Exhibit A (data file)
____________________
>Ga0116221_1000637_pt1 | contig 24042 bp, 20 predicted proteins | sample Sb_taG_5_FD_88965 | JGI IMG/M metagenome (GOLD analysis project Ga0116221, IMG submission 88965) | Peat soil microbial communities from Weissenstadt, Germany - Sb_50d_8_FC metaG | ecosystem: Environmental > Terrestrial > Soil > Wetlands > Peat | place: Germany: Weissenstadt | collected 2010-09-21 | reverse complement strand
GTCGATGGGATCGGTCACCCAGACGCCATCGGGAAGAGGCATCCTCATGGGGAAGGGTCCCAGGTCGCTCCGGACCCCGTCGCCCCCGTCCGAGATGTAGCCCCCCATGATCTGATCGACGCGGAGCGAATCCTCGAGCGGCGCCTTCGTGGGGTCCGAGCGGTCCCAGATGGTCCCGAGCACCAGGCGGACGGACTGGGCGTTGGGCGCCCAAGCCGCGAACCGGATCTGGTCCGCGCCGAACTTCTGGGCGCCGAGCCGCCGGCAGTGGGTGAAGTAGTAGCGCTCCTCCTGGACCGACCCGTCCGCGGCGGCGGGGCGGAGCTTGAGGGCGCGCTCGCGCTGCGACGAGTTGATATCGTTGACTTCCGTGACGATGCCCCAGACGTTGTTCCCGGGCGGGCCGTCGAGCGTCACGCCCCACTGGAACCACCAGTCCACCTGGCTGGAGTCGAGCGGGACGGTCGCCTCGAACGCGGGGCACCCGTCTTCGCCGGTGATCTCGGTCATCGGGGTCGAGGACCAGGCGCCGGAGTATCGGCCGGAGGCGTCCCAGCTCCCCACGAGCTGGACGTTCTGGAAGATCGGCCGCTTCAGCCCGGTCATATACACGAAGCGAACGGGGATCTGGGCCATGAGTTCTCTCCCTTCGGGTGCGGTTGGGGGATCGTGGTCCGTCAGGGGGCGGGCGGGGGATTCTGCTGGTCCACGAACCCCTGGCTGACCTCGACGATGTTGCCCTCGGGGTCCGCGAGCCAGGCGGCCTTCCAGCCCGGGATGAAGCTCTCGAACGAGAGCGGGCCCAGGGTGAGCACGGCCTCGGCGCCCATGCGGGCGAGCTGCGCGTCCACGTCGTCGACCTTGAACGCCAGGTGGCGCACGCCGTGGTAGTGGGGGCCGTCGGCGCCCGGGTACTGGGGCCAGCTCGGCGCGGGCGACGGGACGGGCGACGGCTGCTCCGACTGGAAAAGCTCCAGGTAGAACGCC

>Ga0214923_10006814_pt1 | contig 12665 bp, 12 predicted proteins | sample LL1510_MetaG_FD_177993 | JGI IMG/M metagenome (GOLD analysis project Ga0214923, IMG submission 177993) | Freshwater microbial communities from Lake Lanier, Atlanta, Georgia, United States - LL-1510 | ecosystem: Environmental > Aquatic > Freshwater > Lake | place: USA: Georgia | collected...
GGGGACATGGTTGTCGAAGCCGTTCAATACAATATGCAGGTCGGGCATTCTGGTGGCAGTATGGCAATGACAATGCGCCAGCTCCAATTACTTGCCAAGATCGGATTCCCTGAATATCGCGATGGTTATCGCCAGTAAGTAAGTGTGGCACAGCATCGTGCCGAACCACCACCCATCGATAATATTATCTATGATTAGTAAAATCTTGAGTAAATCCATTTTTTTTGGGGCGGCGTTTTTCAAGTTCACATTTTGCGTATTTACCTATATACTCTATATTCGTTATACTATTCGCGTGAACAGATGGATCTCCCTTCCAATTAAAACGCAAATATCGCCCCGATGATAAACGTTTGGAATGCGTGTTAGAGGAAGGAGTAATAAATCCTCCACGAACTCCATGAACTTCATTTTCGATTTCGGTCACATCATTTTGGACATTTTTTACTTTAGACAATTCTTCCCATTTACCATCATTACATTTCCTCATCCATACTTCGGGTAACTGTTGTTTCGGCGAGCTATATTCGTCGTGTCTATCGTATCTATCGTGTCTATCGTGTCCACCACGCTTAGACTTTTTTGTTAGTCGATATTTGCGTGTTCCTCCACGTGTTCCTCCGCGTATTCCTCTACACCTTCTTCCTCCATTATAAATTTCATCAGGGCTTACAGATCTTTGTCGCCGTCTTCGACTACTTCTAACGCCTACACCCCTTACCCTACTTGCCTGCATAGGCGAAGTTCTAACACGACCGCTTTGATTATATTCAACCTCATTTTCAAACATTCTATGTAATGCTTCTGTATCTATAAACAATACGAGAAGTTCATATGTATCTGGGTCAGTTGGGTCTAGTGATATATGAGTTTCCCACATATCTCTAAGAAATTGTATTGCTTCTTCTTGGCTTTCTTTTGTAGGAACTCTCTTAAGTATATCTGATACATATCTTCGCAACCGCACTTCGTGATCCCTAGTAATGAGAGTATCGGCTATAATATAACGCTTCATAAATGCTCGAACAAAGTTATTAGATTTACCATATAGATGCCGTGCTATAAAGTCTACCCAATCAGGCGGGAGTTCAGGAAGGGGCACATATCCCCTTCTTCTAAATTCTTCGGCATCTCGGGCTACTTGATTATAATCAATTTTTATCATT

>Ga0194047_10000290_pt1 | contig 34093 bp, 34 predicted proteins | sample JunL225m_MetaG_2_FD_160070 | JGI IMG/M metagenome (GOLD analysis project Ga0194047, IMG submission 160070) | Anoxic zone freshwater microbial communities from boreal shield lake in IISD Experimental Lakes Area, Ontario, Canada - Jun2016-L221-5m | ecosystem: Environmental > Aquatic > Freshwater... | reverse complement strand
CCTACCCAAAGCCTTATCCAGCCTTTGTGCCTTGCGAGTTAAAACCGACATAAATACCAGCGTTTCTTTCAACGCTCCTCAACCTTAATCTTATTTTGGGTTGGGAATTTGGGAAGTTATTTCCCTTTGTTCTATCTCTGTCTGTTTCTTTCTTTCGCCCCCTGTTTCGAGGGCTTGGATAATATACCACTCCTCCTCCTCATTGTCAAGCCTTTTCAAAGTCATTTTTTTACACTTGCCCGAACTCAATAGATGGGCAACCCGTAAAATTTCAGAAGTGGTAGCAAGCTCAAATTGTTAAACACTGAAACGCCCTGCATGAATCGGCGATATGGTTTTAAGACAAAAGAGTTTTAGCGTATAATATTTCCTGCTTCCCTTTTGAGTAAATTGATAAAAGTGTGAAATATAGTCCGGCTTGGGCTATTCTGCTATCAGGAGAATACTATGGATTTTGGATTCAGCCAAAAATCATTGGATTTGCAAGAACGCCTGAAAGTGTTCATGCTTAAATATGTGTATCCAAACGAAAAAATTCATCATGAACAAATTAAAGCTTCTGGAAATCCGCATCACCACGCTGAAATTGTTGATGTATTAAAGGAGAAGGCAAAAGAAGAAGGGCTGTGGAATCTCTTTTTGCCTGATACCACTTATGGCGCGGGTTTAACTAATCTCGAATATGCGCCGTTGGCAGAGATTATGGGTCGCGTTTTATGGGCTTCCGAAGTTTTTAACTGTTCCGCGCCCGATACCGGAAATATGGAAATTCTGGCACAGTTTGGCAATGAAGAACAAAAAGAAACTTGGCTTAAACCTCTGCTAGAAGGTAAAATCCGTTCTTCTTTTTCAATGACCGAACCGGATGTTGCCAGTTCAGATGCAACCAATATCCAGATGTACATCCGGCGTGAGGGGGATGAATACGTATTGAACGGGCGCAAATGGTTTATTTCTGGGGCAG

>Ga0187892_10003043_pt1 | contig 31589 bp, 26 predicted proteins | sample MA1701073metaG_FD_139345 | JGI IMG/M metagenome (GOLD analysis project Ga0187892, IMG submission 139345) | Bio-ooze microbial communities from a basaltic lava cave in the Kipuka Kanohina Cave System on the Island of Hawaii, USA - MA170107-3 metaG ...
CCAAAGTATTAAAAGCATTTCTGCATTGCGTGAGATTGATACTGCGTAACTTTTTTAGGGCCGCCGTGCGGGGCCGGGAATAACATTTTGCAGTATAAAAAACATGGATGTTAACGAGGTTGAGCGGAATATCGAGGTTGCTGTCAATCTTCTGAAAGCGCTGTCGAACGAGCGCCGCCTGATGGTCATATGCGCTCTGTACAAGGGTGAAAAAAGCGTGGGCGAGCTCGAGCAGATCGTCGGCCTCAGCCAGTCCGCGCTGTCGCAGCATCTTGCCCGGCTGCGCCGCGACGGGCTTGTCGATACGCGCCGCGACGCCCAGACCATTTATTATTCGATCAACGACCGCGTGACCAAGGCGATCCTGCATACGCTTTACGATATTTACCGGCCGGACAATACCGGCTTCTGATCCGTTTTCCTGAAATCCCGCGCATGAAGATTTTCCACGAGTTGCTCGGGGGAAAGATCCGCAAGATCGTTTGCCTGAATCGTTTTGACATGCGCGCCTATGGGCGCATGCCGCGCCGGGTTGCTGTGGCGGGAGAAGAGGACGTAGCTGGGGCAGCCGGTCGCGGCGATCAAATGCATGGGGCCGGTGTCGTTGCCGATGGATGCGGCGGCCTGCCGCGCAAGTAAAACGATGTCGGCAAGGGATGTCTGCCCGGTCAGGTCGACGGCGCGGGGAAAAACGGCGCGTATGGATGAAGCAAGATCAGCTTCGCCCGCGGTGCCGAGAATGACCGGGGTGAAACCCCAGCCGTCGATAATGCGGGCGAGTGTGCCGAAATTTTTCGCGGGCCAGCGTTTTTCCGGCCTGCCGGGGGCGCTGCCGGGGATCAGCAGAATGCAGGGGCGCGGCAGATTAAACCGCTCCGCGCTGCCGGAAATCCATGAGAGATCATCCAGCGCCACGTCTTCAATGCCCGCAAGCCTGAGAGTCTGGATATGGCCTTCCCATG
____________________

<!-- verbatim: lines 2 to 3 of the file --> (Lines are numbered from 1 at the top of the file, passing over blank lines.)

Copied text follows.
GTCGATGGGATCGGTCACCCAGACGCCATCGGGAAGAGGCATCCTCATGGGGAAGGGTCCCAGGTCGCTCCGGACCCCGTCGCCCCCGTCCGAGATGTAGCCCCCCATGATCTGATCGACGCGGAGCGAATCCTCGAGCGGCGCCTTCGTGGGGTCCGAGCGGTCCCAGATGGTCCCGAGCACCAGGCGGACGGACTGGGCGTTGGGCGCCCAAGCCGCGAACCGGATCTGGTCCGCGCCGAACTTCTGGGCGCCGAGCCGCCGGCAGTGGGTGAAGTAGTAGCGCTCCTCCTGGACCGACCCGTCCGCGGCGGCGGGGCGGAGCTTGAGGGCGCGCTCGCGCTGCGACGAGTTGATATCGTTGACTTCCGTGACGATGCCCCAGACGTTGTTCCCGGGCGGGCCGTCGAGCGTCACGCCCCACTGGAACCACCAGTCCACCTGGCTGGAGTCGAGCGGGACGGTCGCCTCGAACGCGGGGCACCCGTCTTCGCCGGTGATCTCGGTCATCGGGGTCGAGGACCAGGCGCCGGAGTATCGGCCGGAGGCGTCCCAGCTCCCCACGAGCTGGACGTTCTGGAAGATCGGCCGCTTCAGCCCGGTCATATACACGAAGCGAACGGGGATCTGGGCCATGAGTTCTCTCCCTTCGGGTGCGGTTGGGGGATCGTGGTCCGTCAGGGGGCGGGCGGGGGATTCTGCTGGTCCACGAACCCCTGGCTGACCTCGACGATGTTGCCCTCGGGGTCCGCGAGCCAGGCGGCCTTCCAGCCCGGGATGAAGCTCTCGAACGAGAGCGGGCCCAGGGTGAGCACGGCCTCGGCGCCCATGCGGGCGAGCTGCGCGTCCACGTCGTCGACCTTGAACGCCAGGTGGCGCACGCCGTGGTAGTGGGGGCCGTCGGCGCCCGGGTACTGGGGCCAGCTCGGCGCGGGCGACGGGACGGGCGACGGCTGCTCCGACTGGAAAAGCTCCAGGTAGAACGCC

>Ga0214923_10006814_pt1 | contig 12665 bp, 12 predicted proteins | sample LL1510_MetaG_FD_177993 | JGI IMG/M metagenome (GOLD analysis project Ga0214923, IMG submission 177993) | Freshwater microbial communities from Lake Lanier, Atlanta, Georgia, United States - LL-1510 | ecosystem: Environmental > Aquatic > Freshwater > Lake | place: USA: Georgia | collected...